- The PPO Savings Plan, a Qualified High-Deductible Health Plan (QHDHP), requires members to assume a higher initial risk for medical expenses, but comes with lower payroll deductions.
- This plan operates similarly to a high-deductible car insurance plan, where a lower annual premium is charged in exchange for the consumer bearing a greater proportion of costs in the event of an accident.
- To offset potential higher out-of-pocket expenses, employees can contribute pre-tax dollars to a Health Savings Account (HSA), which can be used during the plan year or rolled over to future years.
- Election of the PPO Savings Plan should be influenced by factors such as medical service usage, general health status, comfort level with higher out-of-pocket expenses, and potential medical claims in a given year.
- Conducting a comparative analysis of annual expenditures between current and potential plans can assist in making an informed decision about switching to the PPO Savings Plan.
Deciphering the PPO Savings Plan: A High-Deductible Health Plan with a Twist
The health benefits landscape can be challenging to navigate, particularly when various options are available. Among these, the PPO Savings Plan, first introduced in 2014, represents an alternative to traditional health plans. Despite its potential advantages, enrollment has remained relatively low, with employees often expressing inquisitiveness, skepticism, or indifference towards this option.
As a QHDHP, the PPO Savings Plan contrasts with traditional plans like the PPO Blue Plan in several ways. While it requires members to shoulder a greater initial risk for medical expenses, the PPO Savings Plan carries the advantage of lower payroll deductions. Conversely, the PPO Blue Plan has lower deductibles and out-of-pocket maximums but demands higher upfront costs in the form of greater payroll contributions.
The PPO Savings Plan: Car Insurance, but for Health?
Perhaps the most intuitive way to understand the PPO Savings Plan is to liken it to a high-deductible car insurance plan. Essentially, consumers pay a lower annual premium in exchange for covering a larger proportion of costs following an incident. The choice between a high-deductible or low-deductible plan hinges on several factors such as accident history, premium cost, individual comfort with potential out-of-pocket expenses, and repair costs for the type of vehicle driven.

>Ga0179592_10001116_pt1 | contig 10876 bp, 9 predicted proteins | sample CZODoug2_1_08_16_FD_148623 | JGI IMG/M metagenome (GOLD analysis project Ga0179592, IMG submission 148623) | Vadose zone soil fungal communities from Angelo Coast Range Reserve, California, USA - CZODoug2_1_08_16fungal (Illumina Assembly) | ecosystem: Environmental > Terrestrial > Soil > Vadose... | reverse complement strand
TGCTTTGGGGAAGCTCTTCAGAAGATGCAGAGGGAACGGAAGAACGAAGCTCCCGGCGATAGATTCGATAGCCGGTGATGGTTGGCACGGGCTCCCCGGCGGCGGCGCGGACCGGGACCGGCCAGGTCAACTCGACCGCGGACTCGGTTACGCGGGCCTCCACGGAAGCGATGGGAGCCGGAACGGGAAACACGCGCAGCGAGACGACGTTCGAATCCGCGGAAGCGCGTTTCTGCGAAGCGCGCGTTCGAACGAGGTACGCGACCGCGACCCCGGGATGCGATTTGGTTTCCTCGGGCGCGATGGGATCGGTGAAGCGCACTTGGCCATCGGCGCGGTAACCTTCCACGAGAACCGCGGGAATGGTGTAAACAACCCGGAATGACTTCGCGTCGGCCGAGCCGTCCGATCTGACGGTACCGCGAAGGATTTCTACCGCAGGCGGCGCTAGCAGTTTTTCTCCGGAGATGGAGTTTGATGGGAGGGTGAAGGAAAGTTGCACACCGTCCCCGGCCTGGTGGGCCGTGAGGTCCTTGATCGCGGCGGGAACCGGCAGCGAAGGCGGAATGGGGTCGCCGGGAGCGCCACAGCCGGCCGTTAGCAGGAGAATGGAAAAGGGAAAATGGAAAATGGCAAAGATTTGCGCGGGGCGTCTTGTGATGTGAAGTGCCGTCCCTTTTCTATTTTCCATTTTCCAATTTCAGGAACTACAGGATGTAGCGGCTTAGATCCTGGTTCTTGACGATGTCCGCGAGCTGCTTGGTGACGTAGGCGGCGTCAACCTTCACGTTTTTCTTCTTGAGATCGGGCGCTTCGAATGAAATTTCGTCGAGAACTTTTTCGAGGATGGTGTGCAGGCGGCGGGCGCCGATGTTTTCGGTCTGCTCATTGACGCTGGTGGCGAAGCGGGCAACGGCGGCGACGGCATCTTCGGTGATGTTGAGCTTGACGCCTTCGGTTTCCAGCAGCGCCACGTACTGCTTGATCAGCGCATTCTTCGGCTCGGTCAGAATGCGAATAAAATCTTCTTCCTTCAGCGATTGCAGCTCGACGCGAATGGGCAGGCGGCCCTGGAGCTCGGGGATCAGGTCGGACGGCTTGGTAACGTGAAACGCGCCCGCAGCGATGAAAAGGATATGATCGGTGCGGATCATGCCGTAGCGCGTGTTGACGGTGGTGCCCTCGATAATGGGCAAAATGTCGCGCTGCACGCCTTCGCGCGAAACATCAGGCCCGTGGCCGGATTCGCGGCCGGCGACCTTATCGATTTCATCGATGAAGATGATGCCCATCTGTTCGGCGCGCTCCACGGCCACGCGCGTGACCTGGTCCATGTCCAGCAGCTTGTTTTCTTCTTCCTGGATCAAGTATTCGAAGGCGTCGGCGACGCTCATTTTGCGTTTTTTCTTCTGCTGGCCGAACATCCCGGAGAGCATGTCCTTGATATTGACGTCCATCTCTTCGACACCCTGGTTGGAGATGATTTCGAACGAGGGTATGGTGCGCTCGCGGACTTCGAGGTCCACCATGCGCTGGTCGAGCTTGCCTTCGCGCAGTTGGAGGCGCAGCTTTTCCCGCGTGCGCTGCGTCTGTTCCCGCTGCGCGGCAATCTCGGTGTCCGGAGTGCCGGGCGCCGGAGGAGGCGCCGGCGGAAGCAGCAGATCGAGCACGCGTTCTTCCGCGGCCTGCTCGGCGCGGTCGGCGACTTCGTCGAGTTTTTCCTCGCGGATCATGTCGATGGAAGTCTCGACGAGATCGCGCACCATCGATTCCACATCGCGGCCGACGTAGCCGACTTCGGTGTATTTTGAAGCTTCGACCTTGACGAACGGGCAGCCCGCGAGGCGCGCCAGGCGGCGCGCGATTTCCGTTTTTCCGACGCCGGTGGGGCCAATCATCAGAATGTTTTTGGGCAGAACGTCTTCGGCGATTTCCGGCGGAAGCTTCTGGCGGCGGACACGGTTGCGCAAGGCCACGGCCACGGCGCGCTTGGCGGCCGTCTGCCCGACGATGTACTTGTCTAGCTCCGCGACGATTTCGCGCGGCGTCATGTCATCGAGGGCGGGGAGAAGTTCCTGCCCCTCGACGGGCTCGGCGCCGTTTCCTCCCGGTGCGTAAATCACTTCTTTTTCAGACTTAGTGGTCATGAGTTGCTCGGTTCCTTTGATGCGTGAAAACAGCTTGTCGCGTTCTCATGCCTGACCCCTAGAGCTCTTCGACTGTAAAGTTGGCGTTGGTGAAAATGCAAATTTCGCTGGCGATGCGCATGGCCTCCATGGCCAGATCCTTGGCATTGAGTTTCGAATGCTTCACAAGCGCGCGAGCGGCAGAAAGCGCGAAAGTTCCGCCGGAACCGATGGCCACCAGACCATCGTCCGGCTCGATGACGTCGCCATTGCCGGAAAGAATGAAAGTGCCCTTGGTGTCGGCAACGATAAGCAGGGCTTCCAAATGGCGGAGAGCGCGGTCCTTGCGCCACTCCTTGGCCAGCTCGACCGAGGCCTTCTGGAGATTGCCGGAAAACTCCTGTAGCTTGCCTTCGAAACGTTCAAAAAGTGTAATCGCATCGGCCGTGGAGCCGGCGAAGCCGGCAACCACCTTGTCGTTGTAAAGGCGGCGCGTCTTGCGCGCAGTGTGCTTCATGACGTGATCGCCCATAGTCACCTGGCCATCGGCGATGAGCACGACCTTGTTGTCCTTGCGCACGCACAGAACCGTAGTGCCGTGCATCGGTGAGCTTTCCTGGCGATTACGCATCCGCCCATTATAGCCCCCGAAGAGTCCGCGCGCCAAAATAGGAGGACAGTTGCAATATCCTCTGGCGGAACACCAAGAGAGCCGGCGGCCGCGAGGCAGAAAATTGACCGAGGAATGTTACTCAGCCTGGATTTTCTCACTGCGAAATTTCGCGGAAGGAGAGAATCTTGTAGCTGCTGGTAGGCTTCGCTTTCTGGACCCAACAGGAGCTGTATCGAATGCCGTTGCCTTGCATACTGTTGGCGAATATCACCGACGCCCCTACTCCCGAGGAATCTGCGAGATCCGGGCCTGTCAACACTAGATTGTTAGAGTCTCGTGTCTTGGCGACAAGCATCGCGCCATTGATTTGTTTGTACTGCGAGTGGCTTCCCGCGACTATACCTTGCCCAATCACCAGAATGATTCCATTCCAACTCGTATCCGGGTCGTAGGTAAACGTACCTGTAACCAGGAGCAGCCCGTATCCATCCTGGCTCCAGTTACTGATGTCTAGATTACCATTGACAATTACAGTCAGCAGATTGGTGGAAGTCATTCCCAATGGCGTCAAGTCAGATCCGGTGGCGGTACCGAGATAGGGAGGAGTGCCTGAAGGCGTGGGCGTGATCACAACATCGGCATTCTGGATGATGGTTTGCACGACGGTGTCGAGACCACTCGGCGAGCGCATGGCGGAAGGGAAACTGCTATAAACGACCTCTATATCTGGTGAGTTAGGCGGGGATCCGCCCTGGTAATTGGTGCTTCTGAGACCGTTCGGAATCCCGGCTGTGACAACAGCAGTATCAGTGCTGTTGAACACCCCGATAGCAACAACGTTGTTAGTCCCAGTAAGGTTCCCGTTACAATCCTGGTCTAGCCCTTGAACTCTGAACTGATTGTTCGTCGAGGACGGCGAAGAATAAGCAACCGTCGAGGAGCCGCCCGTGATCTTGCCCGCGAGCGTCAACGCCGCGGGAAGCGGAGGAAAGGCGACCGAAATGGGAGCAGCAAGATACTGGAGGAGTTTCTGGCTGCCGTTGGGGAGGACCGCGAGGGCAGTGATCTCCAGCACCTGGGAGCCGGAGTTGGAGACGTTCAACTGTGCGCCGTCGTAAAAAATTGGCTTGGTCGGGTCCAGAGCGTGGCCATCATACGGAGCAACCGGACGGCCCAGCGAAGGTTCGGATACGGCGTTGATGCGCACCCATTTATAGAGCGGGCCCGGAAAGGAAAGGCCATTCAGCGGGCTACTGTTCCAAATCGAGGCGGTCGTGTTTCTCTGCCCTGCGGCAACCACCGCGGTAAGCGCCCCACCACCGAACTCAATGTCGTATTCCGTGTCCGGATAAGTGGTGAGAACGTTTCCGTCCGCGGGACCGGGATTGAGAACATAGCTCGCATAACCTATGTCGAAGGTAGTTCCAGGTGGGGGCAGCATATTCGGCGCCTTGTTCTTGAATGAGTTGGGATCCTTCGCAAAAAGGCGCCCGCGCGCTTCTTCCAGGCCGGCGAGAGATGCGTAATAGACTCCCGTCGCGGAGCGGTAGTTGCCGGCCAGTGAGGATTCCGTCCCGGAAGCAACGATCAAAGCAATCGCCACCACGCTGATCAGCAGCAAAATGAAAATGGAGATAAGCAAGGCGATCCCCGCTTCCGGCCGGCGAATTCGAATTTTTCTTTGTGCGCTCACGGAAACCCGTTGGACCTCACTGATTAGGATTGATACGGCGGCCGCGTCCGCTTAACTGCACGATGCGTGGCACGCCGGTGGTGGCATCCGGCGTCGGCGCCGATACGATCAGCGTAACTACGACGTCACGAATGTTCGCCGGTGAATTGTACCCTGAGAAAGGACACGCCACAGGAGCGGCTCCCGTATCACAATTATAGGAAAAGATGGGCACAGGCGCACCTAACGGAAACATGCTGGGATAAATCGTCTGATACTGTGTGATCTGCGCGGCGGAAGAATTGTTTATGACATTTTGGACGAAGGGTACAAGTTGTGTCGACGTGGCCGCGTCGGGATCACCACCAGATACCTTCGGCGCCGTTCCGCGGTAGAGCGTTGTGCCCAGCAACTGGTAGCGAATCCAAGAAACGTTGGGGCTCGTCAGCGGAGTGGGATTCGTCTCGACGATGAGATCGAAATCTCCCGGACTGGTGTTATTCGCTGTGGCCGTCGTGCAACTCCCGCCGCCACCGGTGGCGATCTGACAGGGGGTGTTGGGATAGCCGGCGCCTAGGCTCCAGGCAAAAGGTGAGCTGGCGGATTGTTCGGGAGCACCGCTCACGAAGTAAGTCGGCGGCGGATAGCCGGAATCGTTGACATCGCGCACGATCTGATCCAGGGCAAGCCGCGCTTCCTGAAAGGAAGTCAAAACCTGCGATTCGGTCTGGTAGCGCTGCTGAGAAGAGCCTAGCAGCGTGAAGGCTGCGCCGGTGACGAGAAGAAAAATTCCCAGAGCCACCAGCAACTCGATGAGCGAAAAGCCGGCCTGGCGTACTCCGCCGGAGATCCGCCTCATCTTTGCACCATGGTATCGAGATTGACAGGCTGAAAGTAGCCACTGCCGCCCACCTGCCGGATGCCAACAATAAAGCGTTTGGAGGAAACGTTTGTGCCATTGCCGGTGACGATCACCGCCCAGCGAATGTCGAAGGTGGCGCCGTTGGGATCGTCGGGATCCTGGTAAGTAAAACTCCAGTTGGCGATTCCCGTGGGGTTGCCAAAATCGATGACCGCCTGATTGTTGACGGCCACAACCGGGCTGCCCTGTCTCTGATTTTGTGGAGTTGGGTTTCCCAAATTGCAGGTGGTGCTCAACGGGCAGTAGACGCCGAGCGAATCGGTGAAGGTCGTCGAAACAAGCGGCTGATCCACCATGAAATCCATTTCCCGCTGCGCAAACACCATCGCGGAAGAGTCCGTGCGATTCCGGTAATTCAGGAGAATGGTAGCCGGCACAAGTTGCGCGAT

Similarly, the decision to opt for the PPO Savings Plan over the PPO Blue Plan should be influenced by factors such as an employee’s payroll deduction for each plan, their usage of medical services and prescription drugs, their general health status, and their comfort level with the potential for higher out-of-pocket expenses in the event of significant medical claims.
Offset the High-Deductible: The Role of Health Savings Account (HSA)
An essential component of the PPO Savings Plan is the Health Savings Account (HSA). Employees can offset potential higher out-of-pocket expenses by depositing pre-tax dollars into an HSA, which can be utilized during the plan year or rolled over to subsequent years. When an employee enrolls in the PPO Savings Plan, an HSA is automatically established on their behalf.
For many employees, the PPO Savings Plan is a sensible choice over several plan years. For example, an employee who previously enrolled in the PPO Blue Family plan with an annual Flexible Spending Account (FSA) contribution of $1,200 could deposit the difference in payroll deduction between the PPO Blue and the PPO Savings plans into their HSA. By combining this with their previous FSA contribution amount and the Penn State contribution of $800, they could accumulate considerable savings.
Making the Call: Is the PPO Savings Plan Right for You?
Determining whether the PPO Savings Plan is the right fit involves a comprehensive analysis of annual expenditures for the current plan and a comparison with potential spending under the PPO Savings Plan. Employees need to consider all expenses incurred, including payroll deductions, fees for deductibles and co-insurance, and for the PPO Blue Plan, payments made for office visit co-pays and prescription drugs.
Importantly, when calculating the costs for the PPO Savings Plan, the employer’s contribution to the HSA should also be considered. Tools like the Highmark website can provide overviews of medical expenses and claims history, aiding in this comparative analysis.
Looking to the Future: Potential Changes to the PPO Savings Plan
With changes to IRS regulations governing QHDHPs, the 2016 coinsurance out-of-pocket maximum for the PPO Savings Plan will be lowered. This adjustment means the total maximum out-of-pocket cost-sharing for the plan year will be $6,800 for a Family and $3,400 for an individual.
The Final Word: Making Informed Choices about Healthcare and Payroll
Navigating the labyrinth of health benefits can seem daunting. The PPO Savings Plan presents an alternative approach to traditional healthcare plans, offering potential savings but requiring greater initial risk assumption. With a comprehensive understanding of the plan’s structure, a comparison of annual expenses, and consideration of individual health and financial factors, employees can make informed decisions that best suit their healthcare needs and financial circumstances.
As employees and HR professionals navigate the intersection of payroll and healthcare, the PPO Savings Plan provides a new route to explore, enabling both cost savings and improved healthcare outcomes.